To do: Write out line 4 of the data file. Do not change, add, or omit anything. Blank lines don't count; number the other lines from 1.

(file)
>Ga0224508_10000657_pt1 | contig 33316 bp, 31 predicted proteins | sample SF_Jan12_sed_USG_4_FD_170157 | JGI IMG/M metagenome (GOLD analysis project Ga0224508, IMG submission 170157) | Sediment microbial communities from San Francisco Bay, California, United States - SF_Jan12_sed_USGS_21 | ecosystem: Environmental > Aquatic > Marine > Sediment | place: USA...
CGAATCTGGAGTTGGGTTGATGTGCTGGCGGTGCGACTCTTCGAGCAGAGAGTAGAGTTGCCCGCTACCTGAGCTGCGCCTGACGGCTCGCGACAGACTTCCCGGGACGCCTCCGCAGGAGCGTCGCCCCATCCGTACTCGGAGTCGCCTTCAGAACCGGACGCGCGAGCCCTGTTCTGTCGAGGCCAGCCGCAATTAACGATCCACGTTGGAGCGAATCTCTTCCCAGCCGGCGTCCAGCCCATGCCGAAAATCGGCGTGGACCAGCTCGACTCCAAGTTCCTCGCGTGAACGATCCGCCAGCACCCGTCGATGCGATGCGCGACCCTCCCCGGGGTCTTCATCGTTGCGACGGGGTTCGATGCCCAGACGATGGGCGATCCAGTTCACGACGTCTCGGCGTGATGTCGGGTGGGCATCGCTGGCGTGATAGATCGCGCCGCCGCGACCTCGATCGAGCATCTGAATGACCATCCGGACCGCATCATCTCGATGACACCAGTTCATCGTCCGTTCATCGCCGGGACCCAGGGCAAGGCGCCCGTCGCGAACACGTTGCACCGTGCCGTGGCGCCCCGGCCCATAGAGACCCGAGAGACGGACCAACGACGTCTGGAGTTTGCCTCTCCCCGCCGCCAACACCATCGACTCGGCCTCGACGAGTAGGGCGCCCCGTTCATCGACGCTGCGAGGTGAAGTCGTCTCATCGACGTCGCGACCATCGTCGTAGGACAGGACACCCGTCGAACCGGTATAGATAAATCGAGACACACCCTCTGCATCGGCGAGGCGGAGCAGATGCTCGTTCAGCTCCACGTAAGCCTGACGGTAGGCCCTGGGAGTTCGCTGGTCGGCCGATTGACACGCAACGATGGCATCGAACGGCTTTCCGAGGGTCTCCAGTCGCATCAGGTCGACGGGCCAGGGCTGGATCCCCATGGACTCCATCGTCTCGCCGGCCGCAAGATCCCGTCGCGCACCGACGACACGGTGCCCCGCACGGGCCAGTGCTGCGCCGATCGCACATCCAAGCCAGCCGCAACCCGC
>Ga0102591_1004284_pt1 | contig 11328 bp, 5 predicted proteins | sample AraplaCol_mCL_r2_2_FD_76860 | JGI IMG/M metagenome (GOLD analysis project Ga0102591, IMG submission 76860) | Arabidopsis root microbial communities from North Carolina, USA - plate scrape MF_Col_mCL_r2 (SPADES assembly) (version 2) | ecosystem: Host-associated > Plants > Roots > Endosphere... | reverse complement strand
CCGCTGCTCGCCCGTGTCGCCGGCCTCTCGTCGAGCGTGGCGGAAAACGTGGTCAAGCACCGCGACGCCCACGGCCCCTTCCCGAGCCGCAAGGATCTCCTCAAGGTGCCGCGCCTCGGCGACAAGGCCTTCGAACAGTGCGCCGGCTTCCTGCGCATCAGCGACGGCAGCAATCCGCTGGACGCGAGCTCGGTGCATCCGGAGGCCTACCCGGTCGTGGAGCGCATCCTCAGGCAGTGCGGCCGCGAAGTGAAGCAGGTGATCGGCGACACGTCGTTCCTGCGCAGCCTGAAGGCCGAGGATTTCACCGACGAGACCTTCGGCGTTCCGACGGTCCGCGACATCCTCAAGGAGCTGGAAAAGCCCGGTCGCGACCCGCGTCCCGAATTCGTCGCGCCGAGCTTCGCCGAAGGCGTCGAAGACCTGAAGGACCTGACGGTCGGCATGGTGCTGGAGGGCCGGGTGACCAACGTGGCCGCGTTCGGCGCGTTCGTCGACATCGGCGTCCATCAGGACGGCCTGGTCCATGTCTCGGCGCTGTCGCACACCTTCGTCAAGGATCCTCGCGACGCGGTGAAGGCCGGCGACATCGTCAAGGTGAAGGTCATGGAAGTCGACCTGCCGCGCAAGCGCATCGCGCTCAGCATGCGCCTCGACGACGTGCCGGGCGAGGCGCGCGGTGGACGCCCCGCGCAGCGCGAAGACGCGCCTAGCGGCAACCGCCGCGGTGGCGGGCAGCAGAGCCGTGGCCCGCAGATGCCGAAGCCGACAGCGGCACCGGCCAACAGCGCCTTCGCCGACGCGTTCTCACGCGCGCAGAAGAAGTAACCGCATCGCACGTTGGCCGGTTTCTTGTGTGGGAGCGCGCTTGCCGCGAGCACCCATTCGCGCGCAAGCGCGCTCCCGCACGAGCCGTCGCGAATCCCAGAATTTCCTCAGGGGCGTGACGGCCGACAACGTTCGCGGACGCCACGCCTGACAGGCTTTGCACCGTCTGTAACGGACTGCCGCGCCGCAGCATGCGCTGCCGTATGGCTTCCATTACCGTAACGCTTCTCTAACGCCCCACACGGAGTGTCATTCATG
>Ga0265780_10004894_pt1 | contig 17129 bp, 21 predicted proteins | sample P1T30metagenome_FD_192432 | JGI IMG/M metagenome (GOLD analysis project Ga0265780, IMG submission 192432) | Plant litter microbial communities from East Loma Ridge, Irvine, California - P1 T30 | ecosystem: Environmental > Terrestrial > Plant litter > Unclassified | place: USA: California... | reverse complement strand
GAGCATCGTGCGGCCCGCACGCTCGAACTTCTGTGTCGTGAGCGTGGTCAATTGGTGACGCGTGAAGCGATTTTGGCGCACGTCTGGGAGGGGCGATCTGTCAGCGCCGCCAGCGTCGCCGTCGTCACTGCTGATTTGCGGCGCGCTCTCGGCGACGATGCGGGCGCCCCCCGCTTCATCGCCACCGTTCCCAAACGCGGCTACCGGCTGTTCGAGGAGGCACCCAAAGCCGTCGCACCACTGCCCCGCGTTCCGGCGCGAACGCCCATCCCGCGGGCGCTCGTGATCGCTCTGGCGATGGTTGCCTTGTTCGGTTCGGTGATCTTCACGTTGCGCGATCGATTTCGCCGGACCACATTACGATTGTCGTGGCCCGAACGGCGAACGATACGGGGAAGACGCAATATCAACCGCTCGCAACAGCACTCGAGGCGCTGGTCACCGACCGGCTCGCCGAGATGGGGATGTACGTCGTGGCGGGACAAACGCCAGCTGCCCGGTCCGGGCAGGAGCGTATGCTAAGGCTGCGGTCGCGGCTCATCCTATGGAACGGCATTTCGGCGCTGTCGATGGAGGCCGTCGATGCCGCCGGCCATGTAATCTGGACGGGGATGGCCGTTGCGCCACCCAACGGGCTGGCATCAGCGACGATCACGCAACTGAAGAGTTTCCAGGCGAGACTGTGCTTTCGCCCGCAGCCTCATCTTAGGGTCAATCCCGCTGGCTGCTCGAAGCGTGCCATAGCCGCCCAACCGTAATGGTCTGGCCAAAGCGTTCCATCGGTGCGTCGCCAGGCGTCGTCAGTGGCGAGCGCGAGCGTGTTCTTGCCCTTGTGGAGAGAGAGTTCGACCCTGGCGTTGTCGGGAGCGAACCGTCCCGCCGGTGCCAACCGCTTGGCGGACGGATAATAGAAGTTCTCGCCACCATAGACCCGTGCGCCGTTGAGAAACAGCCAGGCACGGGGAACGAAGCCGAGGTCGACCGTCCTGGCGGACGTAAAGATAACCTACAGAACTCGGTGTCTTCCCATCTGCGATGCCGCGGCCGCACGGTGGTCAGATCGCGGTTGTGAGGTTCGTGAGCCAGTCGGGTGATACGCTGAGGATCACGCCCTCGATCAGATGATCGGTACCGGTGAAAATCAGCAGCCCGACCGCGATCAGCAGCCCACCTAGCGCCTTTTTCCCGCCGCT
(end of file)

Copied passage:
CCGCTGCTCGCCCGTGTCGCCGGCCTCTCGTCGAGCGTGGCGGAAAACGTGGTCAAGCACCGCGACGCCCACGGCCCCTTCCCGAGCCGCAAGGATCTCCTCAAGGTGCCGCGCCTCGGCGACAAGGCCTTCGAACAGTGCGCCGGCTTCCTGCGCATCAGCGACGGCAGCAATCCGCTGGACGCGAGCTCGGTGCATCCGGAGGCCTACCCGGTCGTGGAGCGCATCCTCAGGCAGTGCGGCCGCGAAGTGAAGCAGGTGATCGGCGACACGTCGTTCCTGCGCAGCCTGAAGGCCGAGGATTTCACCGACGAGACCTTCGGCGTTCCGACGGTCCGCGACATCCTCAAGGAGCTGGAAAAGCCCGGTCGCGACCCGCGTCCCGAATTCGTCGCGCCGAGCTTCGCCGAAGGCGTCGAAGACCTGAAGGACCTGACGGTCGGCATGGTGCTGGAGGGCCGGGTGACCAACGTGGCCGCGTTCGGCGCGTTCGTCGACATCGGCGTCCATCAGGACGGCCTGGTCCATGTCTCGGCGCTGTCGCACACCTTCGTCAAGGATCCTCGCGACGCGGTGAAGGCCGGCGACATCGTCAAGGTGAAGGTCATGGAAGTCGACCTGCCGCGCAAGCGCATCGCGCTCAGCATGCGCCTCGACGACGTGCCGGGCGAGGCGCGCGGTGGACGCCCCGCGCAGCGCGAAGACGCGCCTAGCGGCAACCGCCGCGGTGGCGGGCAGCAGAGCCGTGGCCCGCAGATGCCGAAGCCGACAGCGGCACCGGCCAACAGCGCCTTCGCCGACGCGTTCTCACGCGCGCAGAAGAAGTAACCGCATCGCACGTTGGCCGGTTTCTTGTGTGGGAGCGCGCTTGCCGCGAGCACCCATTCGCGCGCAAGCGCGCTCCCGCACGAGCCGTCGCGAATCCCAGAATTTCCTCAGGGGCGTGACGGCCGACAACGTTCGCGGACGCCACGCCTGACAGGCTTTGCACCGTCTGTAACGGACTGCCGCGCCGCAGCATGCGCTGCCGTATGGCTTCCATTACCGTAACGCTTCTCTAACGCCCCACACGGAGTGTCATTCATG